I've tried many a solution over the years except for the wetshave and have just a few questions before I start off.

At the moment I have both slightly over my cheeks and mostly under my chin and around my neck. Based on the reading i've done, the general consensus seems to be that I should let the hair grow out if my bumps continue to be a problem.

Now, my question is this.

Prior to my first ever wetshave with a DE Safety razor, should I trim the hair down with my electric Andis Outliner and start the shaving procedure, or should I let the hair grow out some more to help reduce the severity of the bumps?

Or, maybe I could just start the Wetshave straight from the length it is now. I'm not sure what to do.

My facial hair length at the moment is still short, skin still visible, but looks shorter than it really is due to the coil action of my hair.

My list of tools are:

- A Merkur DE safety razor. (not sure what kind exactly, but I bought it today in Ontario at "Personal Edge"
- Black Opal Men's Shave System; http://www.blackopalbeauty.com/men.htmlwhich consists of an "Anti-Bump Shave-Gel", "Anti-Bump Treatment", and "Anti-Bump Cleanser"

-Body Shops "Maca Root Shave Cream".
More of an impulse purchase really. I read that Shaving cream is more effective than Gel because it helps to better raise the strands of hair from the skin. It was in the same mall, so I grabbed some.
Definitely looking at the Col.Conk Bay Rum shaving Soap though; and very open to any other recommendations.

- A brush also from the body shop. I highly doubt that it's real badger hair as it was only about $10 if that. I'm assuming it's one of the badger/horse ones, or maybe even all sythetic material. Does a real badger brush make that much of a difference?

One last thing before I get on my way. The Merkur DE razor that I bought was $70+tx CAD.

I did a little browsing on a few sites that are probably well know to many of you and saw complete sets. Being that I don't have a stand and "real" badger brush, would it be worth it to order one of the sets online and return the razor back to Personal Edge?

Thanks guys and sorry for the long first post. I've been battling this crap for a good 15 years and really want to get it right this time.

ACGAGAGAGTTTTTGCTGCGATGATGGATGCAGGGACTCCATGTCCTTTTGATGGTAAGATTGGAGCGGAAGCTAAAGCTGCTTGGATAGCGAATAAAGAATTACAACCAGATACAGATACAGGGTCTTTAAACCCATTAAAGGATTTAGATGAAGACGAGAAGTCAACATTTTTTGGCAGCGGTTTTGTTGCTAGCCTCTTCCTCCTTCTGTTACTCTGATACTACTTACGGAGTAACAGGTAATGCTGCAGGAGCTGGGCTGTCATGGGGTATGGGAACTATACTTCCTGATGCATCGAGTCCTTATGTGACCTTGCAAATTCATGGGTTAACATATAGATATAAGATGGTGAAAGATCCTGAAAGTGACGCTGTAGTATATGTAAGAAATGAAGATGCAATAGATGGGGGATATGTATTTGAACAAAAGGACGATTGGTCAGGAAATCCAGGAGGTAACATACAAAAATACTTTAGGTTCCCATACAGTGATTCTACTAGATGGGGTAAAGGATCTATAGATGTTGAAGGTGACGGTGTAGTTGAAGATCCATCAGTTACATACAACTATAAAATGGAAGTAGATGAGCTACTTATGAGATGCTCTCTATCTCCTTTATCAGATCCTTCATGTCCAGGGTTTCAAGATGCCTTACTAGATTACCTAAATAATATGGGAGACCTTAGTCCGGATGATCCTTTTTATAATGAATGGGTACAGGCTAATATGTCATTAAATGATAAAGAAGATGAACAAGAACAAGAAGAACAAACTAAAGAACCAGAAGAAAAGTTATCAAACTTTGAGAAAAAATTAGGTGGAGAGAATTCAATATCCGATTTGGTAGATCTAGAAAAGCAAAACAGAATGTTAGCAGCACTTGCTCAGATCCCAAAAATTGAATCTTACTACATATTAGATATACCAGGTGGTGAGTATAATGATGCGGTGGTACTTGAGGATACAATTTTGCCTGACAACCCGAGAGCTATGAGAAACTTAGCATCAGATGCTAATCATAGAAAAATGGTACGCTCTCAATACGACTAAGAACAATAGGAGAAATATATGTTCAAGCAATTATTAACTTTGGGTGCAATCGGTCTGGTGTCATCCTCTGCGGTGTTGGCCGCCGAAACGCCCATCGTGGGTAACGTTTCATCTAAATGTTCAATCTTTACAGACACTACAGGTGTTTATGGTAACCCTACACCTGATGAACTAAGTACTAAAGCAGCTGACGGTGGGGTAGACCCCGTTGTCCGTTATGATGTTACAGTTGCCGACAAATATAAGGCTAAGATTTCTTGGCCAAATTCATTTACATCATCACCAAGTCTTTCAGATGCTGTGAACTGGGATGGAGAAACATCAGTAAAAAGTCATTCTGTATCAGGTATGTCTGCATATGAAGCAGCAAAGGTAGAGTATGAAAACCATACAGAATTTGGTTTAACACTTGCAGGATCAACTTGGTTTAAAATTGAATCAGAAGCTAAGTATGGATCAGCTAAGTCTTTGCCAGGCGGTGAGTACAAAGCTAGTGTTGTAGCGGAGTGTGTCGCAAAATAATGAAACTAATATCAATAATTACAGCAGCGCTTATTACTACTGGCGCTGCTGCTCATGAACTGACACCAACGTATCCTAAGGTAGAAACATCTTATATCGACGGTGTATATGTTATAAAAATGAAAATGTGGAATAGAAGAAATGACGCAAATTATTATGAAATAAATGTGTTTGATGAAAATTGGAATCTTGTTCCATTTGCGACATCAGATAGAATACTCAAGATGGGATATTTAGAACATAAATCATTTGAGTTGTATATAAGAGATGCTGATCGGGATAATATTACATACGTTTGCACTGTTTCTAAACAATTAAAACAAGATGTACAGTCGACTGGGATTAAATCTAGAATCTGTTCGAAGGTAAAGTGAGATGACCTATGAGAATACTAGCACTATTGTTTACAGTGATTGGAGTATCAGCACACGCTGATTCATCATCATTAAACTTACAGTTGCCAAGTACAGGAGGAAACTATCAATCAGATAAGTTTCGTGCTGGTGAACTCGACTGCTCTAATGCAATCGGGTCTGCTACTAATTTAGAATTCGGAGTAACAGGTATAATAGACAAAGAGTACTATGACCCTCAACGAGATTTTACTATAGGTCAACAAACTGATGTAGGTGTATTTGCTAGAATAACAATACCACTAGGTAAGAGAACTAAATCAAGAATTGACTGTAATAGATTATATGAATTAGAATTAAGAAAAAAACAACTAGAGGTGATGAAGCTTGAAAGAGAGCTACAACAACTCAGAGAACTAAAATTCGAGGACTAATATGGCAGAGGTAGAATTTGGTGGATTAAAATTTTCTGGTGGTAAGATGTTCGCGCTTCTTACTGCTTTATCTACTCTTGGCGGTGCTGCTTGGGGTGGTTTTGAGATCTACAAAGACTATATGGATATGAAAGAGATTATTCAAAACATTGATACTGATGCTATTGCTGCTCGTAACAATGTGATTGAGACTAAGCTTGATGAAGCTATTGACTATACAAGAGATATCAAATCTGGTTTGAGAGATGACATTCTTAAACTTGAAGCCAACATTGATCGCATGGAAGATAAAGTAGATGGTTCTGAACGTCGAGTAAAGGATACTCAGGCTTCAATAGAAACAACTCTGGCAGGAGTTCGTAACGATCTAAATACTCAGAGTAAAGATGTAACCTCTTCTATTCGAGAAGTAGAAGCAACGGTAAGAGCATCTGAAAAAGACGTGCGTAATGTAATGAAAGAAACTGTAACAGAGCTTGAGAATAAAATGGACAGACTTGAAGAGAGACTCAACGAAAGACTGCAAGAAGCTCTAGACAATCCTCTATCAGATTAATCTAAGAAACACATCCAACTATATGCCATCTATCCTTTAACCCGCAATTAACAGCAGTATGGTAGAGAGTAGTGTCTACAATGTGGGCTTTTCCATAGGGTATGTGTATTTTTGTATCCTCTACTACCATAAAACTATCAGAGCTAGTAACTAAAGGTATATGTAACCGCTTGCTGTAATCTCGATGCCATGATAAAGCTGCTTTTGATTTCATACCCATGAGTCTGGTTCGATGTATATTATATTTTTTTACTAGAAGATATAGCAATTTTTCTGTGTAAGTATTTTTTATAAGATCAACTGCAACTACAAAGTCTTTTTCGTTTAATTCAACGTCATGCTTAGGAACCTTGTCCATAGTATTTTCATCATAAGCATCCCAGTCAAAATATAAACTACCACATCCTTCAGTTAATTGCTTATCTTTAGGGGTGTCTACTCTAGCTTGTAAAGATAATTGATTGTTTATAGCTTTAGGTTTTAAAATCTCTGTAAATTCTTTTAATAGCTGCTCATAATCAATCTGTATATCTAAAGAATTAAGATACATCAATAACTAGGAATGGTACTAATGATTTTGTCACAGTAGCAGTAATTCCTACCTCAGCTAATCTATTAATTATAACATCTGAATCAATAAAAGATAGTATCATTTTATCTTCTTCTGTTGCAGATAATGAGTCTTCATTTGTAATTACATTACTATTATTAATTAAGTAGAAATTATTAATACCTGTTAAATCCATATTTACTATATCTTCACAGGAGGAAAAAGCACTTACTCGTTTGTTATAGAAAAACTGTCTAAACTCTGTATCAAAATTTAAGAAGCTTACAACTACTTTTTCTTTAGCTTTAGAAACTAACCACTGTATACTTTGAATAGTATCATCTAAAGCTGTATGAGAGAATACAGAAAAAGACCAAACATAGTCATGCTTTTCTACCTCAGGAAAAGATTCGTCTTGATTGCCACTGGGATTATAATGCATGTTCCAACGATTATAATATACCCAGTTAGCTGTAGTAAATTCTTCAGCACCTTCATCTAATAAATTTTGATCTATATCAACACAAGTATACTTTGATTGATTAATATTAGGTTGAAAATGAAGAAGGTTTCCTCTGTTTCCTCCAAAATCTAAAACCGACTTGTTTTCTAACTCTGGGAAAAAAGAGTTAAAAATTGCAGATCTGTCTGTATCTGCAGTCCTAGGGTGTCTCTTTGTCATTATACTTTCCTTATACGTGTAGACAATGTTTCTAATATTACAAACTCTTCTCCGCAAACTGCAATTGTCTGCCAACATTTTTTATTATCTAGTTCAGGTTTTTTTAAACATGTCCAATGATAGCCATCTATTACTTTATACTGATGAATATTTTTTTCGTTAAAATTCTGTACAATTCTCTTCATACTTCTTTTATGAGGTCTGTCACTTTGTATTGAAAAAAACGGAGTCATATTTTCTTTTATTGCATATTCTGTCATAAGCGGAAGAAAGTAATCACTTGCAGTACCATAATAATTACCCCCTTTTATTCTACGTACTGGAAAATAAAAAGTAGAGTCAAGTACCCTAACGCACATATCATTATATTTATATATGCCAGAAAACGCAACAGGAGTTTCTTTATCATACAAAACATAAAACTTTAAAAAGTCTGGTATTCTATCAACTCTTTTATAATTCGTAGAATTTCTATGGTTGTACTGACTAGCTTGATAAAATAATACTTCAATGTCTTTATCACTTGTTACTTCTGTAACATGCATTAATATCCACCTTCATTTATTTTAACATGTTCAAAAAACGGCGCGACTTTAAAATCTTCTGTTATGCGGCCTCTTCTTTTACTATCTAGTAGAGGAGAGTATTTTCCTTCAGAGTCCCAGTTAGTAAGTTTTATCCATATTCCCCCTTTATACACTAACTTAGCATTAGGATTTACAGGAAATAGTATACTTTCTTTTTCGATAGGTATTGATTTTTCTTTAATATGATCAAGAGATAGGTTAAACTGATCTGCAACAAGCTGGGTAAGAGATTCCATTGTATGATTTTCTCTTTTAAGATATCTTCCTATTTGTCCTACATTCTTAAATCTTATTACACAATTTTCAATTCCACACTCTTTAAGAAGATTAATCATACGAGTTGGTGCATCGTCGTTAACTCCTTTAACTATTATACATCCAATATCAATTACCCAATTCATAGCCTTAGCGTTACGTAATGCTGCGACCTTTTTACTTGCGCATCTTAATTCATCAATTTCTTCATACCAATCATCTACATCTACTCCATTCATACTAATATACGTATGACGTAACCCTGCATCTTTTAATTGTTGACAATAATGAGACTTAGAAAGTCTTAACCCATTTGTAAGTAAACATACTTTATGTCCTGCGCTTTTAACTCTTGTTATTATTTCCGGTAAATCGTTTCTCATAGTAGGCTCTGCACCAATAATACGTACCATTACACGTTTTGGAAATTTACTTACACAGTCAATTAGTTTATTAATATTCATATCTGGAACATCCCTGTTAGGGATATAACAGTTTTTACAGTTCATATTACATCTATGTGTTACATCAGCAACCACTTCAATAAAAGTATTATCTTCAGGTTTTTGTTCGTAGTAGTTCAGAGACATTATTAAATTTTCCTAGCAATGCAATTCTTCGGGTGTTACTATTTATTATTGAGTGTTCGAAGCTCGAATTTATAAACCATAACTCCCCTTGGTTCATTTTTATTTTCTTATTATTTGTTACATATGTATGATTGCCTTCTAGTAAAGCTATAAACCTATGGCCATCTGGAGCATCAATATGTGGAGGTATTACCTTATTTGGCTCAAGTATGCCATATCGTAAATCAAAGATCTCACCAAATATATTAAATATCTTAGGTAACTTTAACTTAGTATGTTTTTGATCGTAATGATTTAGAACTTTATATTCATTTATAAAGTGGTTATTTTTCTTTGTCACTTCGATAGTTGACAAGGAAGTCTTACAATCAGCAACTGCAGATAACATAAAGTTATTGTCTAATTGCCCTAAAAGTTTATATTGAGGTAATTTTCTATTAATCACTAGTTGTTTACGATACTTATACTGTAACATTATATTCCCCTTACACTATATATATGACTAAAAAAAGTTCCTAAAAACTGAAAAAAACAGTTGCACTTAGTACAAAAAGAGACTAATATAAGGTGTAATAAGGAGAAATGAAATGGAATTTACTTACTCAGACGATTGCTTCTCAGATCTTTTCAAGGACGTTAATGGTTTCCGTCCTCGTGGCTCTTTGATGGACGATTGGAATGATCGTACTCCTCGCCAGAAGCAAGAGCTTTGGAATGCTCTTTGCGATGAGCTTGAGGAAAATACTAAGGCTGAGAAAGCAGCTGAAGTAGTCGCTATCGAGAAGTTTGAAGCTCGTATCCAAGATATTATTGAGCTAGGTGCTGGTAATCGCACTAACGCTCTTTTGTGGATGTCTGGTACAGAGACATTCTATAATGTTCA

Welcome to B&B first of all-you've come to the right place. No longer any need to be nervous, DE shaving will clear up your skin.

Yes, definitely let your hair grow out for 2 reasons:
a. Gives your face time to improve and the ingrowns time to subside.
b. You will be able to observe the direction in which your hair grows on your face-this info may mean nothing now, but it will be handy.

Next, after your hair has grown out and the bumps are gone you can trim it down with your Andis.

Get the Col. Conk soap(RESISTANCE IS FUTILE!-wait until u find out what that means):wink:

Do not use the Merkur blade that came with your razor(BTW, hopefully you did not get the Futur or VISION to start with.)

Get the sampler pack as mentioned-it's worth it.

As mentioned previously(BobaFett,Prophetnoir, and Farrell) equipment, patience, and prep are important. You currently have the equipment, you will learn the prep but you must cultivate the patience. Remember you have had this problem for 15 years and it won't be solved overnight(but it will be solved!).

I found this site also back in March of 2006 after years of futility shaving with everything except for a DE or a straight. I can honestly say that my life has had a seismic change as a result of getting rid of my ingrowns and road rash. As a fellow brotha', I definitely feel your pain and have walked in your shoes-as prophetnoir has also. If we can do it, you can to.

Ask as many questions as you need to be comfortable-there are no stupid questions, only unasked ones. if you are unsure you can pm me whenever you need to.

marty
 
Welcome to B&B, a great and informative site! But you've already learned that reading the posts in this thread.:smile:
 
Pottertons --

First off, welcome to B&B!

You aren't the first and won't be the last to show up here with the dreaded bump problems. Follow what the guys above have written, and in short order you'll find that your shaving problems will clear up.